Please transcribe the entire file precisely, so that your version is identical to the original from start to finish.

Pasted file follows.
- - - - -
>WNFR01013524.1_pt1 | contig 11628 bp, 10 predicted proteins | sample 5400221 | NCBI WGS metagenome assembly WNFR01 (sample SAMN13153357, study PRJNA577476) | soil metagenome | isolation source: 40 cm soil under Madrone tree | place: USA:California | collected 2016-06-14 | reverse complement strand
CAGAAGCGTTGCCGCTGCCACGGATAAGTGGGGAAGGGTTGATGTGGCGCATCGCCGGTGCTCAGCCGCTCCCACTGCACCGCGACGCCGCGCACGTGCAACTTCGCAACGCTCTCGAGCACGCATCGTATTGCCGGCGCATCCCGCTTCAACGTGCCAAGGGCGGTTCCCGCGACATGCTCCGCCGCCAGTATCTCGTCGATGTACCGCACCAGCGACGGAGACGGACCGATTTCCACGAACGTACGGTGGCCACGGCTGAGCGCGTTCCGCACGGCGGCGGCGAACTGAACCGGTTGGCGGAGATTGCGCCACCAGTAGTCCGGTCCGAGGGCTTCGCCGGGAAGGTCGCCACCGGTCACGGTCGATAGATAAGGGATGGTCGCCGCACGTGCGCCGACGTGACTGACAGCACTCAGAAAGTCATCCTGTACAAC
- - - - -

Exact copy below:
>WNFR01013524.1_pt1 | contig 11628 bp, 10 predicted proteins | sample 5400221 | NCBI WGS metagenome assembly WNFR01 (sample SAMN13153357, study PRJNA577476) | soil metagenome | isolation source: 40 cm soil under Madrone tree | place: USA:California | collected 2016-06-14 | reverse complement strand
CAGAAGCGTTGCCGCTGCCACGGATAAGTGGGGAAGGGTTGATGTGGCGCATCGCCGGTGCTCAGCCGCTCCCACTGCACCGCGACGCCGCGCACGTGCAACTTCGCAACGCTCTCGAGCACGCATCGTATTGCCGGCGCATCCCGCTTCAACGTGCCAAGGGCGGTTCCCGCGACATGCTCCGCCGCCAGTATCTCGTCGATGTACCGCACCAGCGACGGAGACGGACCGATTTCCACGAACGTACGGTGGCCACGGCTGAGCGCGTTCCGCACGGCGGCGGCGAACTGAACCGGTTGGCGGAGATTGCGCCACCAGTAGTCCGGTCCGAGGGCTTCGCCGGGAAGGTCGCCACCGGTCACGGTCGATAGATAAGGGATGGTCGCCGCACGTGCGCCGACGTGACTGACAGCACTCAGAAAGTCATCCTGTACAAC